• ITVI.USA
    13,795.070
    81.410
    0.6%
  • OTRI.USA
    26.560
    -0.120
    -0.4%
  • OTVI.USA
    13,740.380
    64.000
    0.5%
  • TLT.USA
    2.720
    -0.060
    -2.2%
  • TSTOPVRPM.ATLPHL
    2.670
    0.130
    5.1%
  • TSTOPVRPM.CHIATL
    2.930
    0.280
    10.6%
  • TSTOPVRPM.DALLAX
    1.320
    -0.020
    -1.5%
  • TSTOPVRPM.LAXDAL
    3.040
    0.050
    1.7%
  • TSTOPVRPM.PHLCHI
    1.740
    0.050
    3%
  • TSTOPVRPM.LAXSEA
    3.210
    0.000
    0%
  • WAIT.USA
    108.000
    5.000
    4.9%
  • ITVI.USA
    13,795.070
    81.410
    0.6%
  • OTRI.USA
    26.560
    -0.120
    -0.4%
  • OTVI.USA
    13,740.380
    64.000
    0.5%
  • TLT.USA
    2.720
    -0.060
    -2.2%
  • TSTOPVRPM.ATLPHL
    2.670
    0.130
    5.1%
  • TSTOPVRPM.CHIATL
    2.930
    0.280
    10.6%
  • TSTOPVRPM.DALLAX
    1.320
    -0.020
    -1.5%
  • TSTOPVRPM.LAXDAL
    3.040
    0.050
    1.7%
  • TSTOPVRPM.PHLCHI
    1.740
    0.050
    3%
  • TSTOPVRPM.LAXSEA
    3.210
    0.000
    0%
  • WAIT.USA
    108.000
    5.000
    4.9%
American ShipperContainerInfrastructureNewsRail

South Carolina Ports sees signs of economic recovery

Pickup of automotive sector and slowdown of blank sailings encouraging

The South Carolina Ports Authority (SCPA) sees the cars parked at its terminal as a drive toward pre-coronavirus days.

The SCPA said its busiest July ever for vehicles handled shows its strength in the roll-on/roll-off vessel sector and signals “a return to normalcy at automotive plants throughout South Carolina and the Southeast.”

The SCPA said it moved 25,128 vehicles, a 47% year-over-year increase, at the Port of Charleston’s Columbus Street Terminal in July.

“We are encouraged by some signs of an initial rebound in our container and automotive volumes, as well as an increase in imports and a decline in blank sailings,” SCPA President and CEO Jim Newsome said. “However, a more substantial recovery is dependent on the duration and intensity of the economic impacts from the pandemic and, ultimately, on a vaccine. We are hopeful for a stronger rebound throughout fiscal year 2021.”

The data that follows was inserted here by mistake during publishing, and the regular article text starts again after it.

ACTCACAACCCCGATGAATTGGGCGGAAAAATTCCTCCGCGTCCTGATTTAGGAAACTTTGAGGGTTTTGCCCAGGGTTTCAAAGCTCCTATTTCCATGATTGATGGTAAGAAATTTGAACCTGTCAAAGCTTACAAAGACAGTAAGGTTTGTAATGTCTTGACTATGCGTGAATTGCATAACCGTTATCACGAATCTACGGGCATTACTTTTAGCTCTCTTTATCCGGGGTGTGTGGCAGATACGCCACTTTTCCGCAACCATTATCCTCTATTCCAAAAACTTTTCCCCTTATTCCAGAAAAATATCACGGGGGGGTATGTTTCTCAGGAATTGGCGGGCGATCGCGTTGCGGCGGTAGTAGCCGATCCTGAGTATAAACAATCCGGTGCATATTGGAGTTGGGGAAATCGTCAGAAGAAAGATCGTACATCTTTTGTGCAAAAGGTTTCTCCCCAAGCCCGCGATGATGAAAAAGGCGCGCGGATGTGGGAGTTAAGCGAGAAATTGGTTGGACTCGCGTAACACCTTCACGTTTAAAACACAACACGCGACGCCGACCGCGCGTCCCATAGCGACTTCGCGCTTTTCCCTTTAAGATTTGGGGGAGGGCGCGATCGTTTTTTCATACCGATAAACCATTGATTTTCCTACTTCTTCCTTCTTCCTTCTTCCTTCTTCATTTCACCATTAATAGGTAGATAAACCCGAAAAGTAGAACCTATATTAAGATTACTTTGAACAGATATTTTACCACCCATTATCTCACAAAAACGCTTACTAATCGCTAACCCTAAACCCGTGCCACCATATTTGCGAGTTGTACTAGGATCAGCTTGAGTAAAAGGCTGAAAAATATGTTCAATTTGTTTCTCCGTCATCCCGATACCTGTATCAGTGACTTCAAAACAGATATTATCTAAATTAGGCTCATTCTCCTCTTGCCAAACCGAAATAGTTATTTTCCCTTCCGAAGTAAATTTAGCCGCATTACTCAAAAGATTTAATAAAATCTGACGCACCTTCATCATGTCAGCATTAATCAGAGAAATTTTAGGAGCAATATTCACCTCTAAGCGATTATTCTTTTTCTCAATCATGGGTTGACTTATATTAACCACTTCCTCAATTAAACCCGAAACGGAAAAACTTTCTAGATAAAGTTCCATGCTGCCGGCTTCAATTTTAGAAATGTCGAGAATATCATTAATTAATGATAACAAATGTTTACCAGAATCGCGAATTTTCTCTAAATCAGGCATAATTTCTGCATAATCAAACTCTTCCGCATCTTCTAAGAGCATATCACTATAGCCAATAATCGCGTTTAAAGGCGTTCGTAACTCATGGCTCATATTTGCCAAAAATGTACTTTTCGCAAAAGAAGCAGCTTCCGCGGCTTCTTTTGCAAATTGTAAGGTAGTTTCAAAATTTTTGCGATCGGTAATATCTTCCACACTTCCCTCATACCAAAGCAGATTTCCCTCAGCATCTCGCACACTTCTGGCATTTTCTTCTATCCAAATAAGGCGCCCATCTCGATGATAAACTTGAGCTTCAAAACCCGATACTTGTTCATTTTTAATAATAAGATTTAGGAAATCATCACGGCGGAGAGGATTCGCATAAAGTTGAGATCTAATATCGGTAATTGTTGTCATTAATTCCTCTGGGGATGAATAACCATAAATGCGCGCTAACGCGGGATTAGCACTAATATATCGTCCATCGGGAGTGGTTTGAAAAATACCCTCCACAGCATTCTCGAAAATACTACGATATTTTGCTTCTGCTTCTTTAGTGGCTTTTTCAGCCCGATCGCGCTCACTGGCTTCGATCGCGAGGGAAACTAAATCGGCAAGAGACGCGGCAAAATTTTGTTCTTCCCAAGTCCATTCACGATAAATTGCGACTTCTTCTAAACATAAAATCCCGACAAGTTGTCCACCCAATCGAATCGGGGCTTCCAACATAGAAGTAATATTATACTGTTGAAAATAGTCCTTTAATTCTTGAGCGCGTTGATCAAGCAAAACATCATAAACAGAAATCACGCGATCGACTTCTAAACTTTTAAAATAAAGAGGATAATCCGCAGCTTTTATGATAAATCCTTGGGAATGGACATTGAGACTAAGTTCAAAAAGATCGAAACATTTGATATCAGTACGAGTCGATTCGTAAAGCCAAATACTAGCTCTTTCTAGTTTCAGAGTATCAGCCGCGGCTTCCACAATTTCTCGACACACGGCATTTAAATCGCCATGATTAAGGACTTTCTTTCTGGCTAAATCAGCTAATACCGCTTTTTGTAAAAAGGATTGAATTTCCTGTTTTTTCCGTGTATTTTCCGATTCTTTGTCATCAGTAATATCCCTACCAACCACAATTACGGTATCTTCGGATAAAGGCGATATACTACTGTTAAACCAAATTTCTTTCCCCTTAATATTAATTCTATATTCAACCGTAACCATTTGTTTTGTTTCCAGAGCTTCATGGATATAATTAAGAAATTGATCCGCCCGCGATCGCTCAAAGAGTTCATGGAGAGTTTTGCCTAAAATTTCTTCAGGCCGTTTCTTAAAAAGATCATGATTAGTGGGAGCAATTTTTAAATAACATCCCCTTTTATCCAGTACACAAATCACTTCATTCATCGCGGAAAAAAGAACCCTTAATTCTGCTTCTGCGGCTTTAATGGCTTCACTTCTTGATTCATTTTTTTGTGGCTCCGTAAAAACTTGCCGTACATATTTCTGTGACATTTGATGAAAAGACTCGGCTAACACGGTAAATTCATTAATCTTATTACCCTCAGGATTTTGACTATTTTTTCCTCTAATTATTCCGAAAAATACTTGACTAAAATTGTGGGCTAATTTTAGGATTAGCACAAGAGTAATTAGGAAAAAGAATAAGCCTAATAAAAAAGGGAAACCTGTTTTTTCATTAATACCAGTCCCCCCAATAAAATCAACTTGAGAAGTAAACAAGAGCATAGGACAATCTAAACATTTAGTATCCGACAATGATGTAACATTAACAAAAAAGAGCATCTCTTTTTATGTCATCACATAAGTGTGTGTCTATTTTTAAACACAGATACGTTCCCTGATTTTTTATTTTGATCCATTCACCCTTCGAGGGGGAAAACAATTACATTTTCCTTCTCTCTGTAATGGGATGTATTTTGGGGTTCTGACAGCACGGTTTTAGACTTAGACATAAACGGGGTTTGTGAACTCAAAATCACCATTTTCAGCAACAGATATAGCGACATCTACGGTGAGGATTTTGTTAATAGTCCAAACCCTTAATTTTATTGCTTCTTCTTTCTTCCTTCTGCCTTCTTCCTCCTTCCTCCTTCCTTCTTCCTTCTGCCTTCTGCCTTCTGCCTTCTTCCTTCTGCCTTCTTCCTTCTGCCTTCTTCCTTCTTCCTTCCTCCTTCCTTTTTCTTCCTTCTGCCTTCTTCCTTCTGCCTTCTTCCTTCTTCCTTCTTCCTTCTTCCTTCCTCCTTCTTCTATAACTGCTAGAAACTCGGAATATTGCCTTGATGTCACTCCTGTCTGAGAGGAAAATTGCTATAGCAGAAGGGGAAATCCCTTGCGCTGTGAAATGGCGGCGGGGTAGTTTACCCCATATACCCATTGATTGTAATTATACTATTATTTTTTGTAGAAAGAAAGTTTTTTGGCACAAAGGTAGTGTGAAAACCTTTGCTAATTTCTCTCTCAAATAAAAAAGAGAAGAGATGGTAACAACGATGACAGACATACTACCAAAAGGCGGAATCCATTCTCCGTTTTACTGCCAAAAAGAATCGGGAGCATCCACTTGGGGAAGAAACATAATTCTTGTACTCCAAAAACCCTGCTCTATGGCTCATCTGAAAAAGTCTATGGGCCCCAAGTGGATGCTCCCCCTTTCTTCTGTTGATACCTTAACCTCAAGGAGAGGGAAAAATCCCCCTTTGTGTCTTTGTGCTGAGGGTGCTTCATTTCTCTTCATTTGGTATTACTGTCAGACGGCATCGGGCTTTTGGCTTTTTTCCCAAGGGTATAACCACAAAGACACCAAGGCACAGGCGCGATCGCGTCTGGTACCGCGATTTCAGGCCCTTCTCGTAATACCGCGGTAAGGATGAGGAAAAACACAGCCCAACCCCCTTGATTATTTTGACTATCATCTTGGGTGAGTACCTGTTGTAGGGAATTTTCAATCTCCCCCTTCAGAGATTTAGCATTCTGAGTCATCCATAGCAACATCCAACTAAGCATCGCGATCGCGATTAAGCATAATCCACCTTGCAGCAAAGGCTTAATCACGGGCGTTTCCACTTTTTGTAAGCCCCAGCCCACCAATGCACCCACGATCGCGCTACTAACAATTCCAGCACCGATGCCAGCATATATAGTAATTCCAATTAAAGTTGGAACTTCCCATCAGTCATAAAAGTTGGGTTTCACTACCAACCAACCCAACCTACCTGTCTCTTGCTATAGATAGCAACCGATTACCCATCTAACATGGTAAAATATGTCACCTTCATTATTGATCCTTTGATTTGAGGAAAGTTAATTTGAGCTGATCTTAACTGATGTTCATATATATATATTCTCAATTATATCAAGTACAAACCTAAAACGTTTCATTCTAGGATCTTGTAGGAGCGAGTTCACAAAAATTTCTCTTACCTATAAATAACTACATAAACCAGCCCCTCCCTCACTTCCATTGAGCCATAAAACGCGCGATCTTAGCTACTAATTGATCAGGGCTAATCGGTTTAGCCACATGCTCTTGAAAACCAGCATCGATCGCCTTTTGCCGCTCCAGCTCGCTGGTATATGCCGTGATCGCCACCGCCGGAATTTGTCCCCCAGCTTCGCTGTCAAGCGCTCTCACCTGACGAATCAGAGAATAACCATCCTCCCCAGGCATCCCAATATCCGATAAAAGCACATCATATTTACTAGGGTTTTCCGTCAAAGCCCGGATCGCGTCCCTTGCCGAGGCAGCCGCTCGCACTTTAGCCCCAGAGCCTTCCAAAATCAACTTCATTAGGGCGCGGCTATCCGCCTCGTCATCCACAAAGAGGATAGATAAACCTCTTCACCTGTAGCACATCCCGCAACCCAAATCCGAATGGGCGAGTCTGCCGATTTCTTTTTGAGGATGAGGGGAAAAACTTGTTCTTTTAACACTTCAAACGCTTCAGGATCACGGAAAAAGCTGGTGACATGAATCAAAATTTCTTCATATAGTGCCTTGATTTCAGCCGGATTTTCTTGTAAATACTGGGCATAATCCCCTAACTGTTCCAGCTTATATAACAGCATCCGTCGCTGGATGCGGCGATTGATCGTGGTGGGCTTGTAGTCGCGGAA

South Carolina Ports’ fiscal year runs from July 1 to June 30.

The SCPA has been notified of five more blank — or canceled — sailings, all from Northern Europe, to come this year. That will make a total of 70 voided calls in South Carolina in 2020. 

The SCPA said although it is seeing signs of a moderate economic recovery from the COVID-19 pandemic, volumes remain down year-over-year. It said a total of 176,974 twenty-foot equivalent units (TEUs) were handled at the Wando Welch and North Charleston container terminals in July, but it did not provide figures for the prior month or year. 

A look at a previous report showed the two terminals handled 210,542 TEUs in July 2019. It was hailed as the port’s busiest July in history and up 5% from the previous year.  

South Carolina Ports said it moved 99,431 pier containers — boxes of any size — in July. That’s up 12% from June but still down year-over-year. The 71,053 pier tons handled at the Port of Charleston in July was up 13% year-over-year.

Inland Port Greer reported 10,832 rail moves in July and Inland Port Dillon had 2,778. Again, the SCPA did not provide comparisons but had recorded 15,338 rail moves at Greer and 2,889 at Dillon in July 2019.

Newsome remains optimistic, noting this week that South Carolina Ports set record volumes nearly every month in 2019 and in the first two months of 2020 — before the pandemic derailed the global economy.

“I am confident that we will weather this uncertainty and come out stronger,” Newsome said. “We are a world-class port located in the booming Southeast market. We remain dedicated to providing excellent service and timely infrastructure to our customers.”

He noted that the SCPA had one of the biggest economic development wins in its history in July when Walmart announced plans to invest $220 million in a Dorchester County distribution center that will boost port volumes by 5%.

Other developments include the deepening of the Charleston Harbor to 52 feet and construction of the Hugh K. Leatherman Terminal, which is on track to open in March. South Carolina Ports will be able to handle four 14,000-TEU vessels simultaneously and accommodate a 19,000-TEU container ship if one were to visit the East Coast. 

The SCPA said in the July volume report this week that it has invested heavily to grow its footprint “and those efforts are coming to fruition this fiscal year.”

South Carolina Ports laying groundwork for larger ships

Michelin rolling out tire distribution through South Carolina inland port

South Carolina Ports volumes holding steady

Click for more American Shipper/FreightWaves stories by Kim Link-Wills.

Tags

Kim Link-Wills, Senior Editor

Senior Editor Kim Link-Wills has written about everything from agriculture as a reporter for Illinois Agri-News to zoology as editor of the Georgia Tech Alumni Magazine. Her work has garnered awards from the Council for the Advancement and Support of Education, the Georgia Institute of Technology and the Magazine Association of the Southeast. Prior to serving as managing editor of American Shipper, Kim spent more than four years with XPO Logistics.
Close